Historically, the area was once home to the Kawaiisu Indians, who left petroglyphs in the El Paso mountains and other evidence of their inhabitation. The spectacular gash situated at the western edge of the El Paso mountain range was on the Native American trade route for thousands of years. During the early 1870s, the colorful rock formations in the park served as landmarks for 20-mule team freight wagons that stopped for water. About 1850, it was used by the footsore survivors of the famous Death Valley trek. The park now protects significant paleontology sites and the remains of 1890s-era mining operations, and has been the site for a number of movies.
Miles of trails meander through the dramatic landscape of the park, and hiking is an intimate way to experience the desert. After wet winters, the park's floral displays are stunning, and wildlife includes roadrunners, hawks, lizards and squirrels.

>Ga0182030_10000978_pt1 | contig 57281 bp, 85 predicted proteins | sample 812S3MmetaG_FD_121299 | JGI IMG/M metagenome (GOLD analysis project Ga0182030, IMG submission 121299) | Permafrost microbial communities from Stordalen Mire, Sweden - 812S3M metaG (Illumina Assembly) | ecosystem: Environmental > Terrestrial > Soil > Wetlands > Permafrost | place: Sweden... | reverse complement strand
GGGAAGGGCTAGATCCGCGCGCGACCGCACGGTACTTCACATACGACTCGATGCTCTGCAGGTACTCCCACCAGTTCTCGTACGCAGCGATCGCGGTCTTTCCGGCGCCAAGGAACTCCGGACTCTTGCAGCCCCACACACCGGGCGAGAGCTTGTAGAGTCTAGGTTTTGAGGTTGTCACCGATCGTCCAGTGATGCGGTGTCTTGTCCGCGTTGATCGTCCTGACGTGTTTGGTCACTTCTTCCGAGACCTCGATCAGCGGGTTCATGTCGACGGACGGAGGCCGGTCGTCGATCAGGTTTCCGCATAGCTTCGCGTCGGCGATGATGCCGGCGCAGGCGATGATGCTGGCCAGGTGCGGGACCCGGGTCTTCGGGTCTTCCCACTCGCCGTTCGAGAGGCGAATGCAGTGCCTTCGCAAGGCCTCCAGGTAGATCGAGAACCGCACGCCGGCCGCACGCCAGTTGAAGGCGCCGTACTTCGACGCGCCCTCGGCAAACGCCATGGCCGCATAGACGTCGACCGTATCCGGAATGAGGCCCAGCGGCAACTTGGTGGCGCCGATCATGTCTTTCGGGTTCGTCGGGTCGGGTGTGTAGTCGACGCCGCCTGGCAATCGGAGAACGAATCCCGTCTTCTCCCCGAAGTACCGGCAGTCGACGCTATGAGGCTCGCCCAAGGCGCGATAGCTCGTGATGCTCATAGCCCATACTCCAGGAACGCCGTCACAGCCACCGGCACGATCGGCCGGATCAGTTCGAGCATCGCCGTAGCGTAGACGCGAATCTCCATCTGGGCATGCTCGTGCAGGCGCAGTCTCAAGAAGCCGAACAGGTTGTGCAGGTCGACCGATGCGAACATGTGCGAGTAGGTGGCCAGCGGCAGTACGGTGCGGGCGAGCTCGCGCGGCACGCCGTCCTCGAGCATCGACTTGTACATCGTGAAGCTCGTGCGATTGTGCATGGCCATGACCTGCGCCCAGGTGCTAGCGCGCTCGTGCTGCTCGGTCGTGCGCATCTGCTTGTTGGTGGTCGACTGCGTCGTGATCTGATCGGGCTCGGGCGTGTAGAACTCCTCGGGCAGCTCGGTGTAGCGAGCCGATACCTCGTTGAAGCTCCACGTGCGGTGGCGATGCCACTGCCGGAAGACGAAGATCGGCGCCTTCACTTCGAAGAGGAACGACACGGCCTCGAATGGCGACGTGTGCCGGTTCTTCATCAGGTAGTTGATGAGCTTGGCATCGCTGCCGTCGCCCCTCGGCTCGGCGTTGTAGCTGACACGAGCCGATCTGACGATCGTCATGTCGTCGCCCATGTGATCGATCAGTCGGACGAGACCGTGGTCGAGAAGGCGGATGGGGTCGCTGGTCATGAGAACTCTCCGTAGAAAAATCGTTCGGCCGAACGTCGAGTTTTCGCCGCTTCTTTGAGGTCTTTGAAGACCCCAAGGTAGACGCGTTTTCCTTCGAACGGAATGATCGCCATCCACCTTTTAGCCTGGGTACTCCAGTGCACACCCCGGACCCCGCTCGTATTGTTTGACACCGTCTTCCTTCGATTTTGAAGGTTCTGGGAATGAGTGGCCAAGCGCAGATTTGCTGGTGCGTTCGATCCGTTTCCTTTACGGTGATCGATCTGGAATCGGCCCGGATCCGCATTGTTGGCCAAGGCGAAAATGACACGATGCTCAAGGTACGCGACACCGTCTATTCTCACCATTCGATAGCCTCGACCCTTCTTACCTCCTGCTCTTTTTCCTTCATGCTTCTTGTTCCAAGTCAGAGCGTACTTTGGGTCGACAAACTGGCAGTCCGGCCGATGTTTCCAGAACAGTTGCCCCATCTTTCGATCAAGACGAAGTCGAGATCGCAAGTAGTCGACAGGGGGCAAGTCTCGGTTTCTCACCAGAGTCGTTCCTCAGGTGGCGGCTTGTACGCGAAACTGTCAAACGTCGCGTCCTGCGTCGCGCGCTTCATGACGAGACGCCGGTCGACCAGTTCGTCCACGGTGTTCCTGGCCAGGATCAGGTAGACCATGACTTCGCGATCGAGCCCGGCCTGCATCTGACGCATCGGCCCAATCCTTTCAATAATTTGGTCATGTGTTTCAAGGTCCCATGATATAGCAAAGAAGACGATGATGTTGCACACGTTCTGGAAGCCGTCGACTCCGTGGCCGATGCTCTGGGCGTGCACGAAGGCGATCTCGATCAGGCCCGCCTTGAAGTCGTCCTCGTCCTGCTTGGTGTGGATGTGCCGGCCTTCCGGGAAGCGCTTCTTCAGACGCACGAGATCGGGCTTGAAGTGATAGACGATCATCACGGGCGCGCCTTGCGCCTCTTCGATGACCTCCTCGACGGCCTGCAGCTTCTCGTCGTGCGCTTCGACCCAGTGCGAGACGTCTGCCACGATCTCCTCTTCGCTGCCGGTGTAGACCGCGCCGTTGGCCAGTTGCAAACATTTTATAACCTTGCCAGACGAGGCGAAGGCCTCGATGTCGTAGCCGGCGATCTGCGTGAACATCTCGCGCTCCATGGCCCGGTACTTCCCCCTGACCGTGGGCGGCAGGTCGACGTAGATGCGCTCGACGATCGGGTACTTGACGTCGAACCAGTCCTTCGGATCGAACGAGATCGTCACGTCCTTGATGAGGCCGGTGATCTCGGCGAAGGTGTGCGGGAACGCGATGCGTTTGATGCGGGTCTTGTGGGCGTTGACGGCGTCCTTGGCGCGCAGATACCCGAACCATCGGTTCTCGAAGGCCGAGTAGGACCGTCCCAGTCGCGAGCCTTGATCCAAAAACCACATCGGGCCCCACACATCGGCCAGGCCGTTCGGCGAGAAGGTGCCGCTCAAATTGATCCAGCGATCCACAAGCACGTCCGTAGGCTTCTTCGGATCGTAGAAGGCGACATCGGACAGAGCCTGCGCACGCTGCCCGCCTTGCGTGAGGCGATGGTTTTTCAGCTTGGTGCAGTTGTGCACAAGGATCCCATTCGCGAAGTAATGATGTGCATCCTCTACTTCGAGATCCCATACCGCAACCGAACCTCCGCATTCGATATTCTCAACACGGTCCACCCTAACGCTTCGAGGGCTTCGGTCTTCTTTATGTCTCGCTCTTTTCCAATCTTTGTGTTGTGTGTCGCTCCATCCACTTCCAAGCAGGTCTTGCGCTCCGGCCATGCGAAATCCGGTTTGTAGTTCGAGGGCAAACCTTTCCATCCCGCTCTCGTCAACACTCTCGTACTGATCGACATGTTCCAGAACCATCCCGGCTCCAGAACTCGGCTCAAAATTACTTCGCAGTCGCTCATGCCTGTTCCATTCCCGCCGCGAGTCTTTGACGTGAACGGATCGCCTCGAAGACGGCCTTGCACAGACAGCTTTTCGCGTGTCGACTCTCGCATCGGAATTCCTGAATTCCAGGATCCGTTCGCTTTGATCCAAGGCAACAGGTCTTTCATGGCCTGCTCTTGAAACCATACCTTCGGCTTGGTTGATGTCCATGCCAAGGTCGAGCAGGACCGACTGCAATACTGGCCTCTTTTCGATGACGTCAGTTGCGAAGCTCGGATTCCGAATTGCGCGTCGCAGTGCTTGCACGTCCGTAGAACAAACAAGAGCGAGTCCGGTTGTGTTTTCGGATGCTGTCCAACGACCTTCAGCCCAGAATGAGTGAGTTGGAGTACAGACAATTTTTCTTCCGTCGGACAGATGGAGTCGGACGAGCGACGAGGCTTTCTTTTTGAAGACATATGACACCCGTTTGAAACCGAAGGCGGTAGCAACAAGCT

Sequoia and Kings Canyon National Park
Sequoia and Kings Canyon National Parks contain big trees, high peaks, and deep canyons, but the diversity goes far beyond that. Located in the southern Sierra Nevada range, the parks' elevations extend from 1,300 feet (418m) in the foothills to 14,491 feet (4,417m) at the summit of Mount Whitney, the highest mountain in the contiguous 48 states. Plunging in the opposite direction far below the surface are over 200 marble caverns, many with endemic cave fauna. This huge variation in the landscape contributes to the collage of habitats that create a rich assemblage of terrestrial, aquatic and subterranean ecosystems.